Keywords: Methodological Individualism,holism,systemism,relation,unity
    Date: 2022–09–07
  4. By: Marc Flandreau (University of Pennsylvania)
    Abstract: Verdicts returned by modern courts of justice in the context of sovereign debt lawsuits have upheld a ratable (proportional) interpretation of so-called "pari passu" clauses in debt contracts which, literally, promise creditors they will be dealt with equitably. Such verdicts have given individual creditors the right to interfere with payments to others, in situation where the sovereign had failed to make proportional payments. Contract originalists argue that this interpretation of pari passu clauses has no historical foundation. Historically, they claim, pari passu clauses never granted individual creditors a unilateral right to block payments to other bondholders assenting to a government debt restructuring proposal. This article shows this claim is incorrect. Drawing on novel archival research, it argues that pari passu clauses find one potent historical origin in the operation of a now forgotten sovereign bankruptcy tribunal, the London stock exchange. Under the law of the stock exchange, departure from ratable payments did create a unilateral right for individual creditors to interfere with sovereign debt discharges. In fact, ratable distributions provided the touchstone for the stock exchange sanctioned sovereign debt discharge system. What is more, sophisticated contract drafters availed themselves of the logic. The result was a weaponization of pari passu clauses, and their inscription into sovereign debt covenants in the 19th century. The article concludes that the modern debate on the role of clauses in sovereign debt contracts cannot be held without thorough reconsideration of the history of sovereign bankruptcy.
    Keywords: Sovereign debt, pari passu clauses, London stock exchange laws, history of sovereign bankruptcy.
    JEL: N20 N23 N24 N43 N44
    Date: 2022–06–03
  5. By: Power, Michael
    Abstract: This essay is a conversation between Shoshana Zuboff’s theory of surveillance capitalism, Mikkel Flyverbom’s conceptualization of the hyper-visibility afforded by digital architectures, and my own ‘analog’ theory of accounting dynamics in the ‘audit society’. Drawing upon trends in accounting practice and research I develop a number of inflection points which define theoretical tensions between the concepts of audit society and surveillance capitalism. These tensions suggest that theoretical innovation is required in the face of: the accelerating constitution of organizations by platforms and their processes – ‘platformization’; the constitution of human agents as data-driven subjects of these data architectures – ‘cyborgization’; and the reconstruction of the social sciences by a pervasive data positivism in which accounting becomes ‘accountics’. The exploration of these three inflection points reveals the deep operational logic of surveillance capitalism as an ‘economy of traces’ and traceability. Zuboff’s challenge of a political dystopia governed by technology giants and Flyverbom’s image of a society ‘overlit’ by digital architectures necessitate a re-specification of the audit society dynamics that I have previously theorized. The re-specification that I propose in this essay is a form of a critical ‘traceology’ which takes as its focus the ongoing production of all manner of traces and how they make up organizations, people and forms of knowledge.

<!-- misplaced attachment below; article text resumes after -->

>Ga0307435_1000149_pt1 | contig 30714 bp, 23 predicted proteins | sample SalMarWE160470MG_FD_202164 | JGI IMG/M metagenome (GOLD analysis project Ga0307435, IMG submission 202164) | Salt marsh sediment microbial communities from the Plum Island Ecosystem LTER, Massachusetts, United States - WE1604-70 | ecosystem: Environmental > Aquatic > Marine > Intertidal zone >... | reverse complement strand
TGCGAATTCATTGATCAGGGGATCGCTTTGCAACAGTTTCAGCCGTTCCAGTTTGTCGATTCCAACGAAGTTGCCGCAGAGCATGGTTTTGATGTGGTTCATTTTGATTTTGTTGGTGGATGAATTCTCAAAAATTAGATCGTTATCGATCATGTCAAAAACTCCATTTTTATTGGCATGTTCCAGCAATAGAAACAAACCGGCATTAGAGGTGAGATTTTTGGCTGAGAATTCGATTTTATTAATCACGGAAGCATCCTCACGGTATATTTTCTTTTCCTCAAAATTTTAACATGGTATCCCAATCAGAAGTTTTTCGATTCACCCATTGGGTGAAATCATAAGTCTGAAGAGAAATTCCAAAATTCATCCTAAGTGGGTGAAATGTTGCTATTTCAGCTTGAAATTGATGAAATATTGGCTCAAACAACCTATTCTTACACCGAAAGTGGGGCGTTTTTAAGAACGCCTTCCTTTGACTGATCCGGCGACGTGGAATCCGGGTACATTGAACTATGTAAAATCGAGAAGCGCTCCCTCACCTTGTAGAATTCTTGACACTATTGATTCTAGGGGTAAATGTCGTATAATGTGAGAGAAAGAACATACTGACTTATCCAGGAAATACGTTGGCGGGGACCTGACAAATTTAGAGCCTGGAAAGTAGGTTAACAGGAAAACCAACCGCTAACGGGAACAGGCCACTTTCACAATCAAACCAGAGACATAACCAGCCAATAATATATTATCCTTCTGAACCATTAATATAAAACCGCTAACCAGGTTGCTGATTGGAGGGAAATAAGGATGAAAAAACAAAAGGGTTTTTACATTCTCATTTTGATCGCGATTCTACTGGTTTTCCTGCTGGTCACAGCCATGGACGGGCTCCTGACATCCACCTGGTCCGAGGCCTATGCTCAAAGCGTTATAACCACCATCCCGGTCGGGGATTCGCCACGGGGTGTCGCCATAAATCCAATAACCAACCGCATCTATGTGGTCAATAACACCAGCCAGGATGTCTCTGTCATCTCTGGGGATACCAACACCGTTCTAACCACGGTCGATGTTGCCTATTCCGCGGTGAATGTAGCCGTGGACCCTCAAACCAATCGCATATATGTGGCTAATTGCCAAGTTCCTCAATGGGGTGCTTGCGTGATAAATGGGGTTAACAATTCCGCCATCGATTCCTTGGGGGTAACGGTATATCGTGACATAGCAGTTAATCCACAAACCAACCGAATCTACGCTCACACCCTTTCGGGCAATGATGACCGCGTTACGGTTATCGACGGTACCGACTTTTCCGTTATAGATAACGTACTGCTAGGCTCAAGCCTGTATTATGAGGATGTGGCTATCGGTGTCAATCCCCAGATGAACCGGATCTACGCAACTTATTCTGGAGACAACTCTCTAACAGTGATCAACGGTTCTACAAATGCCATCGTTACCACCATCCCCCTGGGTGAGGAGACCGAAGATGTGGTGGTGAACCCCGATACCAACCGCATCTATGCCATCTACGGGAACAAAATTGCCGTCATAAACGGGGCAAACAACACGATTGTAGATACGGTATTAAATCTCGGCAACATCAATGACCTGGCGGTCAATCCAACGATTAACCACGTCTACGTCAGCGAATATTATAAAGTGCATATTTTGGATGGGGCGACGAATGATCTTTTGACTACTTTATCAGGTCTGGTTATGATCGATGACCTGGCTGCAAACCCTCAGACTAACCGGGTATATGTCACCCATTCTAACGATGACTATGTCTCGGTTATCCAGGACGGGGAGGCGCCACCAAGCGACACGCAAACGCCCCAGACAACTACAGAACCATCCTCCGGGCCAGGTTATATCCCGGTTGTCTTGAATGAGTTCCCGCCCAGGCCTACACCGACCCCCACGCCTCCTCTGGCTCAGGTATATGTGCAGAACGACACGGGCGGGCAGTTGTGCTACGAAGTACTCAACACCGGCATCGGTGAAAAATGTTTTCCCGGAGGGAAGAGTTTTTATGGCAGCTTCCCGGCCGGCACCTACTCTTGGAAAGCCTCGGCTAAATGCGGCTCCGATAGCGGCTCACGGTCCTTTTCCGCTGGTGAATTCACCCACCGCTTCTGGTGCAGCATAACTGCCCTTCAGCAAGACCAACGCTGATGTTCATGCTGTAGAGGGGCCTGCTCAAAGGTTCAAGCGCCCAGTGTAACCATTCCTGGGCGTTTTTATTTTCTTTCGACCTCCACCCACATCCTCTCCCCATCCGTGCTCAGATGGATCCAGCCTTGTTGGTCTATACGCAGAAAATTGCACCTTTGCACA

Keywords: accountics; accounting; algorithm; audit society; cyborg; data architecures; digitalization; platforms; surveillance capitalism; security; traces; traceology; Sage deal
    JEL: M40
    Date: 2022–07